Boyd approached Sevier Co. leaders about moving baseball team

Sept. 8, 2016: Sevier County leaders say Knoxville businessman Randy Boyd recently approached them about moving the team back to Knoxville.

KNOXVILLE - Local businessman and owner of the Tennessee Smokies Randy Boyd said in a statement he has "no plans in place or immediate news to announce" about his recent purchase of property in the Old City.

Boyd held a "brief discussion" with Sevier County leaders several weeks ago to talk about moving the baseball team, officials said.

"It's also no secret that I've had conversations with officials in both Sevierville and Sevier County, as well as in Knoxville, about the different options the Smokies could explore down the road, because ultimately, it is the communities that build and support stadiums.  But those conversations are in the earliest stages of looking for a long term  “win-win” plan," Boyd said in a statement.

The discussion came in the wake of Boyd recently purchasing one of the Knox Rail Salvage properties and a nearby parcel in Knoxville’s Old City for $6 million.

In all, Boyd’s footprint in that area of the Old City now extends to more than 11 acres. He says he's had his eyes on that property for some time.

"Knox Rail Salvage will continue to operate on the downtown Knoxville site through 2017, so there are definitely no plans in place or immediate news to announce about that site. And eventually, whether the Knox Rail Salvage site becomes a new commercial or residential development, a public park for Old City residents and pet lovers, or a new sports complex, I hope it will be a terrific new addition to Knoxville and the Old City," said Boyd.

For months now, rumors have swirled that Boyd, who purchased the team in 2013, would bring the Smokies back to Knoxville.

The team left for Sevier County after the 1999 season.

Boyd said in a statement, "I have the highest regard for our many fans and community partners in Sevierville and Sevier County. The Smokies have enjoyed a great working relationship there for nearly 20 years and we will continue to invest in Smokies Stadium and look for ways to create the best possible experience for our fans in the years to come."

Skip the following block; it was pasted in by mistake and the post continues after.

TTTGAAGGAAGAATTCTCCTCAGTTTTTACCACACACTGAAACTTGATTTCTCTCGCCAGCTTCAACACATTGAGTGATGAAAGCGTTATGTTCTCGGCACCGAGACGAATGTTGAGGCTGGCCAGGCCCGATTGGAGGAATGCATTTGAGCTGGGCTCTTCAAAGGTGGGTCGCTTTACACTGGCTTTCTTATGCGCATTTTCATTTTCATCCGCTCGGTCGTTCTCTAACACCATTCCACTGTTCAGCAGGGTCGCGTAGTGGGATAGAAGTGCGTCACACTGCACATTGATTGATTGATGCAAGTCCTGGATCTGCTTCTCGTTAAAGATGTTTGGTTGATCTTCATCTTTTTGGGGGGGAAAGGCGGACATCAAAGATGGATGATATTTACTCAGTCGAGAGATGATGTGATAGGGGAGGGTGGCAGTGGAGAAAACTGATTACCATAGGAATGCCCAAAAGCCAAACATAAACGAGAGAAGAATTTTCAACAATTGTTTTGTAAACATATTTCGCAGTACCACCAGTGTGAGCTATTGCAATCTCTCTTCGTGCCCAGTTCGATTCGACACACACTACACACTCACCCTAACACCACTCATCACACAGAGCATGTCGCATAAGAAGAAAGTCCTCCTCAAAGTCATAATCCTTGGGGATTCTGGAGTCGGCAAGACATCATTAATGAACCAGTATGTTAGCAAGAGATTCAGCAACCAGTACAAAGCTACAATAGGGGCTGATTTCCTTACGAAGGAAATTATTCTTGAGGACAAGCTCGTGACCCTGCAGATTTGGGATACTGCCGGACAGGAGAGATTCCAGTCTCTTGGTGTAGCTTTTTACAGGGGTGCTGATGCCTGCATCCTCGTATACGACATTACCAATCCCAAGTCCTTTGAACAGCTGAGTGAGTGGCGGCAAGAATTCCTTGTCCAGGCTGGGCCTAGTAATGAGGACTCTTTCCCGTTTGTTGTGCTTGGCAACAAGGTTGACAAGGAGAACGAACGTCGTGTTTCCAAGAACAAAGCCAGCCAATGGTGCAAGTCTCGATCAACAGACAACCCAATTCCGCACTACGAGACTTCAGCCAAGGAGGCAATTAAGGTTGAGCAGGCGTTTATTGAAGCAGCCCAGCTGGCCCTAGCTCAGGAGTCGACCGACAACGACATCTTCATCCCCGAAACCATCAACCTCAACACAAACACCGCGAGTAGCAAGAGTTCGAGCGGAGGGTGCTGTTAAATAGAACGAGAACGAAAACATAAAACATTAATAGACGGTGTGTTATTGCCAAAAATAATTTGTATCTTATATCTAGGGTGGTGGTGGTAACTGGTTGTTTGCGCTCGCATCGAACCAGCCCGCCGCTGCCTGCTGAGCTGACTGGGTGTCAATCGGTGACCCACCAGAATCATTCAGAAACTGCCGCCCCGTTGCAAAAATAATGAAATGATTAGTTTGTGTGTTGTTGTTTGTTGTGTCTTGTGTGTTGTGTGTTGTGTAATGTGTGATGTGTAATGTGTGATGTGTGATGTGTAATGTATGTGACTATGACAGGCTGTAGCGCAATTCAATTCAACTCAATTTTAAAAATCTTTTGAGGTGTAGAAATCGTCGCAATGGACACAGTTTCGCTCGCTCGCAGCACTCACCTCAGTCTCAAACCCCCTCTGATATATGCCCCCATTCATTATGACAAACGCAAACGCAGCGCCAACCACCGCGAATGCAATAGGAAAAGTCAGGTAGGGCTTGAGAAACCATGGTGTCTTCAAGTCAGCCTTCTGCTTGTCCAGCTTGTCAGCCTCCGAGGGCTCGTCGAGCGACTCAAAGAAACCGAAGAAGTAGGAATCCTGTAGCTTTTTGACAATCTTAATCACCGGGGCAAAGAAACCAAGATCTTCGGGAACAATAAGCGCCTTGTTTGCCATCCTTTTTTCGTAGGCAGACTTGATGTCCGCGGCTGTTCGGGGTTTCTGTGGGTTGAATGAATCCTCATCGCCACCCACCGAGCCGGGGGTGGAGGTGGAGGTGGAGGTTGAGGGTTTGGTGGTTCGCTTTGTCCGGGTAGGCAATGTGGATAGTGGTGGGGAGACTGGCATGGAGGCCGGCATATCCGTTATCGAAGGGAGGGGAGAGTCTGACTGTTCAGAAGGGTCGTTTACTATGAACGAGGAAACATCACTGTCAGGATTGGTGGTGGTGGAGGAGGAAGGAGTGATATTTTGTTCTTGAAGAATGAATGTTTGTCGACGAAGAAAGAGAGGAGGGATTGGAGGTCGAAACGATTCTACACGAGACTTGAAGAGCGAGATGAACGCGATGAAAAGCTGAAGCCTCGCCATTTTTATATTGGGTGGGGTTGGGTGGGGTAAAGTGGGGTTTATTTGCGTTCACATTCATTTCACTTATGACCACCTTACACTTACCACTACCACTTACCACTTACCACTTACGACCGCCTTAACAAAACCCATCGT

Sevier County Mayor Larry Waters and Sevierville Mayor Bryan Atchley issued a joint statement Friday morning about a prior discussion they had with Boyd and the possibility that he would move the team.

“We take Randy Boyd at his word, that he does not have any definite plans for the Knoxville Rail Salvage property,” the statement said. “He has stated publicly when he purchased the Tennessee Smokies that he intended to fulfill the lease in Sevierville and Sevier County with the AA Tennessee Smokies. However, several weeks ago Mr. Boyd approached us concerning the possibility of moving the Smokies out of Sevierville and Sevier County. As we stated to Mr. Boyd, we expect him to live up to the terms of the lease which expires at the end of the 2025 season.”

On Friday, officials told WBIR further comments would need to come from Boyd.

“That pretty much says everything I know to say about it – it’s in Mr. Boyd’s hands now,” Mayor Waters said. “It was a surprise to us that they were even looking.”

Waters said when Boyd approached him, he was a little disappointed “but everything is still up in the air.”

When asked about another team coming in, Waters said Boyd talked “about the stadium and what it would look like after that,” but didn’t elaborate.

“We’ve had very preliminary, but no real in-depth conversations,” Waters said.

Mayor Atchley agreed.

"There had been rumors for a couple of years but we had no indication they would move," he said.

Boyd, who is also the state's economic and community development commissioner, has said at this point he has no plans for the Old City property he purchased on Sept. 1.

Boyd bought the Smokies, a Chicago Cubs’ Class AA affiliate, in June 2013.

Officials with the team declined to comment on Boyd’s land purchase.

Boyd’s contract with Sevier County and Sevierville, which co-own the stadium, runs out in 2025.

At that point, the team could agree to another lease or leave.

The city and county issued $19.4 million in bonds to pay for the stadium, which opened in 2000. Guidelines were built into the lease that would require the team to pay off whatever debt service, which would include interest on the initial bonds, is left if the team were to leave prior to 2025. 

For example, if the team were to leave today, that could cost as much as $10 million, according to the contract.


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